[20] With respect to the argument they do raise, plaintiffs rely on the materials they offered in moving for a new partial summary judgment eight months after Judge Anderson’s order. They there asserted that ” § 64-7-36(10) (1979) is not being implemented to provide the declaratory and injunctive relief that Plaintiffs have claimed.” Rec., vol. III, at 473-74 (emphasis added). In support of this motion, plaintiffs provided the court with nothing more than an article on the right to refuse antipsychotic medications, and affidavits from two appointed counsel for proposed patients at civil commitment hearings in Salt Lake County. The affiants stated that, in their personal experience, hearings under section 64-7-36 do not in general provide persons with the procedural safeguards that Judge Anderson required in his order. These assertions raised a new claim not previously in the lawsuit. Consequently, we must determine whether the district court properly struck these pleadings from the record and correctly denied plaintiffs’ motion to amend its complaint to raise this new allegation.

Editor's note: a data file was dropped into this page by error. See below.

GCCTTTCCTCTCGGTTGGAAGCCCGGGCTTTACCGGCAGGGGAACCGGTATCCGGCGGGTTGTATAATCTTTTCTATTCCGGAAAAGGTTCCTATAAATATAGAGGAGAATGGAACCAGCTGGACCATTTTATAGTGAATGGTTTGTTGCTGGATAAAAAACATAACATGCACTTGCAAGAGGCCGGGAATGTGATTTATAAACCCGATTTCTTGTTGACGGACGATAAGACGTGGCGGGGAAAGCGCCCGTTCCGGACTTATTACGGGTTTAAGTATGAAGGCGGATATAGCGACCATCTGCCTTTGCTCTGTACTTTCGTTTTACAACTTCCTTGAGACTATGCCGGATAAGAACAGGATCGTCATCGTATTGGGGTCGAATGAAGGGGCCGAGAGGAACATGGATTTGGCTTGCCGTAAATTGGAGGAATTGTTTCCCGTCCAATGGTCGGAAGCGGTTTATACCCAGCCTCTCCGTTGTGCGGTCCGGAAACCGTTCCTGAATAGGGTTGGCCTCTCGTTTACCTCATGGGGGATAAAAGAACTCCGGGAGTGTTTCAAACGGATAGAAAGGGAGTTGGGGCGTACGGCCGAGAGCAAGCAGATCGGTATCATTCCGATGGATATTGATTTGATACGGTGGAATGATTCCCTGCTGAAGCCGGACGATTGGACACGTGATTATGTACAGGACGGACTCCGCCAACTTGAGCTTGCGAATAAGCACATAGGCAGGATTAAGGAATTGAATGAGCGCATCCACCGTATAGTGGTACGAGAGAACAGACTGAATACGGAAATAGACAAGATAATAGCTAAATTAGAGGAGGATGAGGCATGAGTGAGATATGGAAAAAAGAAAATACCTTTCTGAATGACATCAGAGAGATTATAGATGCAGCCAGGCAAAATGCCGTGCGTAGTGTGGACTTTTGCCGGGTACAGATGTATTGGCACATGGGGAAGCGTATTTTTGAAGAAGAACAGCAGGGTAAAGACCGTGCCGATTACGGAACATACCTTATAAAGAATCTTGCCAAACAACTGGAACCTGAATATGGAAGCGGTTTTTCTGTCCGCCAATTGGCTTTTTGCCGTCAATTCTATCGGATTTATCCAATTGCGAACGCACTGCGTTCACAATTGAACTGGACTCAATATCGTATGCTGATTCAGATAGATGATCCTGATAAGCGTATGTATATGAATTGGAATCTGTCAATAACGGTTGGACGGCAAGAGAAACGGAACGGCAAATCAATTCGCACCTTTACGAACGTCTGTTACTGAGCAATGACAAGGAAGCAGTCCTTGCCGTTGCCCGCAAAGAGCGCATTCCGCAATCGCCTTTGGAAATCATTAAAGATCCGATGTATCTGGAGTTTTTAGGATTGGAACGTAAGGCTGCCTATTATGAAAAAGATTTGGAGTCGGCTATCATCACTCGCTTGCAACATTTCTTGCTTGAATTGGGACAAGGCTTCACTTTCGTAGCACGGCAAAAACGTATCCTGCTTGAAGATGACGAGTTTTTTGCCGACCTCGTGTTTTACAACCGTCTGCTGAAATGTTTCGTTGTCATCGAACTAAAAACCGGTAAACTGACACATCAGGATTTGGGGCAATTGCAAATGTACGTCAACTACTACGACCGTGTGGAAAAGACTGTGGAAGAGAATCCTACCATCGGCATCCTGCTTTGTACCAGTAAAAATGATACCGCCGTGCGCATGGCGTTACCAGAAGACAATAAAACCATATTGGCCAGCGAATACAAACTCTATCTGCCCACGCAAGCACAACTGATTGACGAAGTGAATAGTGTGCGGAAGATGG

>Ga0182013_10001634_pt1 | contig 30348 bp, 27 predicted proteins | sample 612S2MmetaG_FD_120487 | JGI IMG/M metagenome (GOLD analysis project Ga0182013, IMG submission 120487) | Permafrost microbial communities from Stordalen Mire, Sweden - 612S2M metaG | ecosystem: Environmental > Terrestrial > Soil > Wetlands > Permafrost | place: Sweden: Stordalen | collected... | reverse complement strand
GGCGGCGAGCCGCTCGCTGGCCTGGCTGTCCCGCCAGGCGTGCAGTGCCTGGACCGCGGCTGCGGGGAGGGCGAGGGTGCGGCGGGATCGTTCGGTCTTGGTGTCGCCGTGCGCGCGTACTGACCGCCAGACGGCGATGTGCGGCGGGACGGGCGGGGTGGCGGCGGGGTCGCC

[21] Under Rule 15 of the Federal Rules of Civil Procedure, a party may amend his pleading by leave of court, and “leave shall be freely given when justice so requires.” Fed.R.Civ.P. 15(a). We have said, however, “[a]dmittedly leave to amend is to be given freely, but this does not mean that it can go on indefinitely.”DeBry v. Transamerica Corp., 601 F.2d 480, 492 (10th Cir. 1979).

[22] In Foman v. Davis, 371 U.S. 178, 83 S.Ct. 227, 9 L.Ed.2d 222
(1962), the Supreme Court said: